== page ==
This page is primarily geared towards other photographers. Typically, clients don't seem to care what gear I use - just that I make great images. However, I know that like myself other photographers can obsess about what’s in the camera bag. So here it is:


I have two Fuji X-T1’s as my primary cameras. The amazingly huge viewfinder and excellent focus tracking make the cameras perfect companions for the lenses I use. Ultimately, these cameras are around half the size and weight of my old Nikon kit and I can easily shoot a full-day wedding without any back or neck issues. Crucially though, they get me in close.

I also use a Fuji X100s. If I could only have one camera in the whole world it would be this. These cameras are deadly quiet (zero noise on exposure), they use a leaf shutter so you can shoot as fast as you can press the button essentially and they are almost invisible.

Lastly, in my Think Tank Airport International rolling gear bag is a Fuji X-T10 with a 35mm f2.0 and 16-55mm f2.8 lenses. This is my back-up to a back-up camera. It’s there just in case the whole world goes to hell and I find my other three cameras have died.

When I was shooting full frame Nikon, no-one ever bothered to ask what camera system I was using. With the Fuji’s I literally get asked at every wedding. With their small footprint and retro style they are easily confused with older film style cameras of days gone by.


Straps / Bags:

I keep my main Fuji X-T1 with a Fuji 23mm f2.0 lens around my neck and always at the ready. I also wear a small Tamrac messenger style bag that carries the other Fuji X-T1 with a Fuji 56mm f1.2 attached and of course my secret weapon, the Fuji X100s.

I also bring along the Think Tank Airport International gear rolling gear bag. It’s a great bag for carrying spare gear; memory cards, batteries, chargers, flashes, video light and all the other little odds and ends that pop up through the day. It also has a nice exterior locking system that allows the main compartment to be secured and a cable system I use to fasten it to a church pew, column support, etc… 

As I mentioned above I do have a neck camera strap on my main Fuji X-T1. The remaining cameras all have wrist straps attached. I tried the Black Rapid dual camera strap set-up. These are popular among wedding photographers and are a shoulder based harness that allow two cameras to hang down at your sides ready for use. I found that all I did was bang the cameras into walls, furniture and little kids heads. So, for the sake of my insurance carrier I’ve opted to keep the gear a bit tighter and closer.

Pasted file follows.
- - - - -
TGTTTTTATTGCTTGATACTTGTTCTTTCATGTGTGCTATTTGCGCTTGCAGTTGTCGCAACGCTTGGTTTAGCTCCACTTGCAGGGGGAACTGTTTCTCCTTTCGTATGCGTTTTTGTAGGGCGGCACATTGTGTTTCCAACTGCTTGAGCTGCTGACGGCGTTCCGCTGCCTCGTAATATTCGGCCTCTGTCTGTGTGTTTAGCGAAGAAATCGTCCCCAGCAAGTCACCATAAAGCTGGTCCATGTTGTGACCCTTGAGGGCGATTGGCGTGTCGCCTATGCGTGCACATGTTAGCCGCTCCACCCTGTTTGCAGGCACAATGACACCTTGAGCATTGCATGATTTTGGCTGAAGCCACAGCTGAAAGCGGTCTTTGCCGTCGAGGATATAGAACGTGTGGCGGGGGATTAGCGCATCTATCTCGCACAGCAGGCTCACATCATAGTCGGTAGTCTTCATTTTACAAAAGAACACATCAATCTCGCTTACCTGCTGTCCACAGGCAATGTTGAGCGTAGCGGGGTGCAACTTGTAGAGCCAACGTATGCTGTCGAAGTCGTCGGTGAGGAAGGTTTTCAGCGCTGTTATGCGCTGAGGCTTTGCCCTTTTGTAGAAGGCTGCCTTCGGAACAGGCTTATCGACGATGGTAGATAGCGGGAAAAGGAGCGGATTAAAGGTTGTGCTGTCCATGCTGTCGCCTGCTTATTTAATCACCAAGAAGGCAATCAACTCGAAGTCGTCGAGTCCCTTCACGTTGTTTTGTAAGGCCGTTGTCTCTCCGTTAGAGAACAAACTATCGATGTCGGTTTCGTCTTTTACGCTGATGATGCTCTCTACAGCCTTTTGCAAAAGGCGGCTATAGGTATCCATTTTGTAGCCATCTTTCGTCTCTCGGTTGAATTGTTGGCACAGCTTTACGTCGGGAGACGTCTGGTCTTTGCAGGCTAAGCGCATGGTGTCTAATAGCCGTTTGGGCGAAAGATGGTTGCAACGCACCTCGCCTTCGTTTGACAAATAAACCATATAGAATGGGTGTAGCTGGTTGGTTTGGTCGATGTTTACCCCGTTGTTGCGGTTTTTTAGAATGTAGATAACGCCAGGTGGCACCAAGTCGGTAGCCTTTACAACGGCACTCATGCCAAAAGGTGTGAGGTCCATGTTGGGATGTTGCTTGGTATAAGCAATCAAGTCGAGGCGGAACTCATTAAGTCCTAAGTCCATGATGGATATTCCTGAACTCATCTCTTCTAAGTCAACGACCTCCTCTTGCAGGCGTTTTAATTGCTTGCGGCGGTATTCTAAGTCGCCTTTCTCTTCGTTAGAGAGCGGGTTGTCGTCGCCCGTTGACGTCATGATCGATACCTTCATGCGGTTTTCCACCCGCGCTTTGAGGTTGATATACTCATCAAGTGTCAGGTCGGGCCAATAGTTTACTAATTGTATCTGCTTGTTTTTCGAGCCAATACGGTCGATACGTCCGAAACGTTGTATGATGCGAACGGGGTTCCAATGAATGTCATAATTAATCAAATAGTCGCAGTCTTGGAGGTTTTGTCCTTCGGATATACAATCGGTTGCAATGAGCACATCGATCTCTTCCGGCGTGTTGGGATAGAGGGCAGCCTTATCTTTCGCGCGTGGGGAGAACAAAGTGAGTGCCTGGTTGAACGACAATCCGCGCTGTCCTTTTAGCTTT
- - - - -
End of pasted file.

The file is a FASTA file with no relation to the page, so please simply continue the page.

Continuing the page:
For my main lenses that are housed on the two Fuji X-T1’s, I use the Fuji 23mm f2.0 lens and the Fuji 56mm 1.2 lens. These give a full frame equivalent range of 35 & 85mm's. The lenses are optically spectacular but are light and uncombersome in terms of size.

The Fuji X100s has a fixed 23mm f2.0 lens that offers a 35mm full frame equivalent field of view. This is a great story telling lens and being silent it's perfectly suited for the bridal prep and ceremony.

Also in rolling bag are the Fuji 35mm f2.0 for an X-T10 if needed, the Fuji 16-55mm f2.8 and Fuji MCEX-16 macro attachment for those ring shots. The Fuji 35mm f2.0 has a 50mm full frame equivalent field of view which is a great lens for those scenarios where I want something light and fast that can do it all. It’s little bit of a jack of all trades and master of none. 

With these small lenses you can wander around silently looking for those moments to happen.



I shoot almost all of my wedding work using available light. I do take along with me a Nissen I40 flash to to give a little kiss of light when needed. For the reception I bring along two Nikon SB600’s that are mounted to stands and triggered via radio transmitters to provide some light on the dance floor once the venue lights are turned down low.

That’s pretty much it. Size, speed and image quality is all that counts to me. If you have any questions about my gear choice; feel free to ask. I love talking about cameras!

It matters little how much equipment we use; it matters much that we be masters of all we do use.
— Sam Abell